The key to a good budget process is a well-organized budget plan, executed by a council and staff working together as a team. Preparing a budget can be time-consuming, but it can help make sure the council is using the best budgeting practices while also complying with state law.
The budget process
The South Carolina Constitution, in Article X, Section 7(b)
, requires all municipalities to adopt a balanced annual budget, with revenues equaling expenditures. As cities and towns craft their budget ordinances, they must use public meetings. General budget discussions do not qualify for executive session.
The SC Freedom of Information Act spells out the requirements for giving notice of all public meetings. This includes posting an agenda at the meeting site at least 24 hours in advance and notifying the press and anyone else who has requested notice at that time as well. Cities and towns must also post the agenda on the municipal website, if one exists.
Under SC Code Section 6-1-80
, councils must conduct a public hearing on the budget, giving at least a 15-day public notice in a newspaper of general circulation in the area. The law also lists the specific details of what the notice must include.
The budgeting process should start a minimum of three months before the budget adoption date. Many municipalities begin budget preparation six months before the start of the new fiscal year. Detailed budget calendars, agreed upon by councilmembers ahead of time, can help with the process. A prioritized list of council goals can guide decisions on how to allocate scarce resources.
For municipalities using the council form of government, the council should designate the individuals responsible for preparing the budget. For the other two forms of government, state law designates who is responsible for budget preparation. In the mayor-council form, the mayor is charged with preparing the budget for the council’s consideration. In the council-manager form, this responsibility rests with the city or town manager.
Municipalities wishing to increase a property tax millage rate are constrained by Act 388
of 2006. A municipality may increase millage for general operating purposes in one year by the previous calendar year’s average consumer price index increase and the percentage increase in the municipality’s previous year population as provided by the South Carolina Revenue and Fiscal Affairs Office.
The law also allows a “look-back” period of three years. Councils that did not impose the millage increase allowed by Act 388 during the previous three years may still impose that increase in addition to their current-year allowance.
In reassessment years, municipalities must adjust the millage rate to account for the change in the assessed value after reassessment, excluding the increase in value associated with new construction, the renovation of existing structures and the resale of a property to produce no more property tax revenue than the previous year. This is referred to as the rollback millage calculation.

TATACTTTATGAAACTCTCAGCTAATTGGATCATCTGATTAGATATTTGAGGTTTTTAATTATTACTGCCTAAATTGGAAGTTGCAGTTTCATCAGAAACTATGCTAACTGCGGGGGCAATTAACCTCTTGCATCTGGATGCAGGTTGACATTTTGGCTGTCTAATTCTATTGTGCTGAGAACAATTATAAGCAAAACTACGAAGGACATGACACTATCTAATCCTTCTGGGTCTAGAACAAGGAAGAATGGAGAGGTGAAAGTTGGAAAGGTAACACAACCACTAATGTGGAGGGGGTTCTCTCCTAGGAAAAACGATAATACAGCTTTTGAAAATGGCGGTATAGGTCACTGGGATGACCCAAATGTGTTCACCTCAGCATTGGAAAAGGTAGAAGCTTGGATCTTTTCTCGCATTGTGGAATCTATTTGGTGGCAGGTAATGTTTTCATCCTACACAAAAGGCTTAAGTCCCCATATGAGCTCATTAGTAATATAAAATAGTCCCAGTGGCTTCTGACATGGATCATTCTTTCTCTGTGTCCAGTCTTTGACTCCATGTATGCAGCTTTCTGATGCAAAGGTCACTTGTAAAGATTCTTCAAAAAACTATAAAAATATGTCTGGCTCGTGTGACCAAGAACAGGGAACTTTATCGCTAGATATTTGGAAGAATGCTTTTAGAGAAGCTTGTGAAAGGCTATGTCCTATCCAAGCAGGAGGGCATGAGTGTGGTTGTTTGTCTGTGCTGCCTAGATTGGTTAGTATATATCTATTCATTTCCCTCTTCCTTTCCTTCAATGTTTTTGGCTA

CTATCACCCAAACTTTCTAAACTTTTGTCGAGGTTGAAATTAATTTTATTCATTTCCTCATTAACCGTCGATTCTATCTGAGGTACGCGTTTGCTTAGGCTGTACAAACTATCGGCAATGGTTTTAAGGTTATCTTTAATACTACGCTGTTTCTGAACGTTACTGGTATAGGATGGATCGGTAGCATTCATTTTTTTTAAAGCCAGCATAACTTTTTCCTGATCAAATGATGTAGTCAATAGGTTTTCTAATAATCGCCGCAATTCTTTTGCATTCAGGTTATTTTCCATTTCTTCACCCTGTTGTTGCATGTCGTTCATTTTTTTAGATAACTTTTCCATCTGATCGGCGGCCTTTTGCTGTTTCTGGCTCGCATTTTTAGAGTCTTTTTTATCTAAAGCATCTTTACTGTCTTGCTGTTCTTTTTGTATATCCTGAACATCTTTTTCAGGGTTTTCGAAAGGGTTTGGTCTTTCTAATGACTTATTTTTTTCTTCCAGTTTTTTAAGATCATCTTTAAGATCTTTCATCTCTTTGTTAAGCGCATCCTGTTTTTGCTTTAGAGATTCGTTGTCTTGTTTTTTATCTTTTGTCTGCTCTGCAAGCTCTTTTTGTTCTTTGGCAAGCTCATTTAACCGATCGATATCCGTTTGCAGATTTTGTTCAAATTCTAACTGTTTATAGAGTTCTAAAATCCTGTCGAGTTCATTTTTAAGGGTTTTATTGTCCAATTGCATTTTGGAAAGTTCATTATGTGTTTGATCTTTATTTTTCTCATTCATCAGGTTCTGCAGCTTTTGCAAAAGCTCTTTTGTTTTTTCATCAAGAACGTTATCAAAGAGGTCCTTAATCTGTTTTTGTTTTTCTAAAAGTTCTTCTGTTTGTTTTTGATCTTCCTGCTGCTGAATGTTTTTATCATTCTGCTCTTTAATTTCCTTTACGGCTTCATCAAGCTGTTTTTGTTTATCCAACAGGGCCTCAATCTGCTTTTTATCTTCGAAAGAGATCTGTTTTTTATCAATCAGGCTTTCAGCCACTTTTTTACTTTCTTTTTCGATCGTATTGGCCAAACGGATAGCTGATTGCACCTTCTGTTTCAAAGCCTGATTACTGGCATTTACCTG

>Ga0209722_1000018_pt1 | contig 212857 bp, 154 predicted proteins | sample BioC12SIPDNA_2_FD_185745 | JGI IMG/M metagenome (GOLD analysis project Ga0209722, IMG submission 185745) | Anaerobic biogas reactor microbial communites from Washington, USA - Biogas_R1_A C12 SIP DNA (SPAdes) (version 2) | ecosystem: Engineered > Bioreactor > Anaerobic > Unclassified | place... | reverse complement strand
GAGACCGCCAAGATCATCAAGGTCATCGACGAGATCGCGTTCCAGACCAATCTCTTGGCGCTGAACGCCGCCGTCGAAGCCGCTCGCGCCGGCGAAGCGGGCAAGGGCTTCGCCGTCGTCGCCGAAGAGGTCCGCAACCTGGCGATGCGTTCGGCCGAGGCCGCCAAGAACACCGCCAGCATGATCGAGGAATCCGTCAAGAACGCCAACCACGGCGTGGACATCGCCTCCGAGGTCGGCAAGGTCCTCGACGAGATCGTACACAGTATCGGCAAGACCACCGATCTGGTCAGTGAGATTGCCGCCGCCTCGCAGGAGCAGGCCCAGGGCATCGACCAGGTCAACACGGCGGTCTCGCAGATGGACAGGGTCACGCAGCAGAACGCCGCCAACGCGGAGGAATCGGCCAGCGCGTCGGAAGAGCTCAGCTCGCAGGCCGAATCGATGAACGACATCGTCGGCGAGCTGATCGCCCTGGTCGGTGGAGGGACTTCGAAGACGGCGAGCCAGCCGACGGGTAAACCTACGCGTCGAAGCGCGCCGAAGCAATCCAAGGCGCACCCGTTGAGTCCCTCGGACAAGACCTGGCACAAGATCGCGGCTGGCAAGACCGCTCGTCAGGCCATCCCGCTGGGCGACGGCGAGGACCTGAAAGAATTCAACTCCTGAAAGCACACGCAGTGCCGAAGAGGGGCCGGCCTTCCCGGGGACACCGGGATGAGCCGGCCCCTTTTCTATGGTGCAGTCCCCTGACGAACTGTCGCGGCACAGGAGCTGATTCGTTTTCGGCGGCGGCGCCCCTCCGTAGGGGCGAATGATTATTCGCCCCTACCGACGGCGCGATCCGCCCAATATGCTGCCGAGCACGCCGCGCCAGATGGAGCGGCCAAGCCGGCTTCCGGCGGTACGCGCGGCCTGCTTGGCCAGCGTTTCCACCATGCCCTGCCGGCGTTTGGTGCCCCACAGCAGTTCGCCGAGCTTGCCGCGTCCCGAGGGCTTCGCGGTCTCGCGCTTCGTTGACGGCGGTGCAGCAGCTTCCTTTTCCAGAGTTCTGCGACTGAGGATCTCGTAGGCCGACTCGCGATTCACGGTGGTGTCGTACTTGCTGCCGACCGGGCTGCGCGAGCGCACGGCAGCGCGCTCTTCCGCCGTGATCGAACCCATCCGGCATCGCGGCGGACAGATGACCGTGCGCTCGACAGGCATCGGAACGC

Forecasting the budget
Staff can expedite budget forecasting by maintaining detailed historical records on revenue and expenditures in a format that can be easily compared and analyzed for a minimum period of three to five years.
Council can avoid unexpected budget problems by examining and adjusting prior-year revenues and expenditures carefully to account for unique situations. Examples on the revenue side include one-time dollars budgeted the previous year, such as grants, collection of past-due revenues, cash from insurance settlements, and opening or closing of businesses or industries. Health insurance premiums, state retirement contributions, utility rate increases and one-time payments are examples of items to double-check on the expenditure side.
Some key issues to consider when forecasting in 2021 are coronavirus revenue disruptions as well as budget changes related to the business license standardization process, now required by Act 176. For more information on the standardization process, visit www.masc.sc (keyword: standardization).
Councils may want to wait as late as possible when finalizing revenue projections. For example, a city with a July 1 fiscal year start date may want to consider a budget work session in May, followed by two readings of the budget ordinance in June.
The council is responsible for ensuring that the municipality has submitted the required financial information and payments to the appropriate agencies. The start of the budget process is a good time to confirm that the municipality has completed these tasks:
- Submit an annual audit to the Office of the State Treasurer by the 13th month after the end of the city’s fiscal year, or the city’s share of state revenues may be withheld, including any local option sales tax funds.
- Submit the Local Government Finance Report, which his generally due to the Revenue and Fiscal Affairs Office by March 15. The state can withhold the municipality’s share of the Local Government Fund for failing to submit this report on time. Some municipalities choose to include the preparation of this report in their annual audit contract’s scope of services. This practice relieves municipal staff of this challenging task.
- Confirm the municipality is current on submitting state court fines and victim assistance assessments to the Office of the State Treasurer.
- Submit the city’s annual audit to creditors, grant agencies and local banking institutions with which the city conducts business.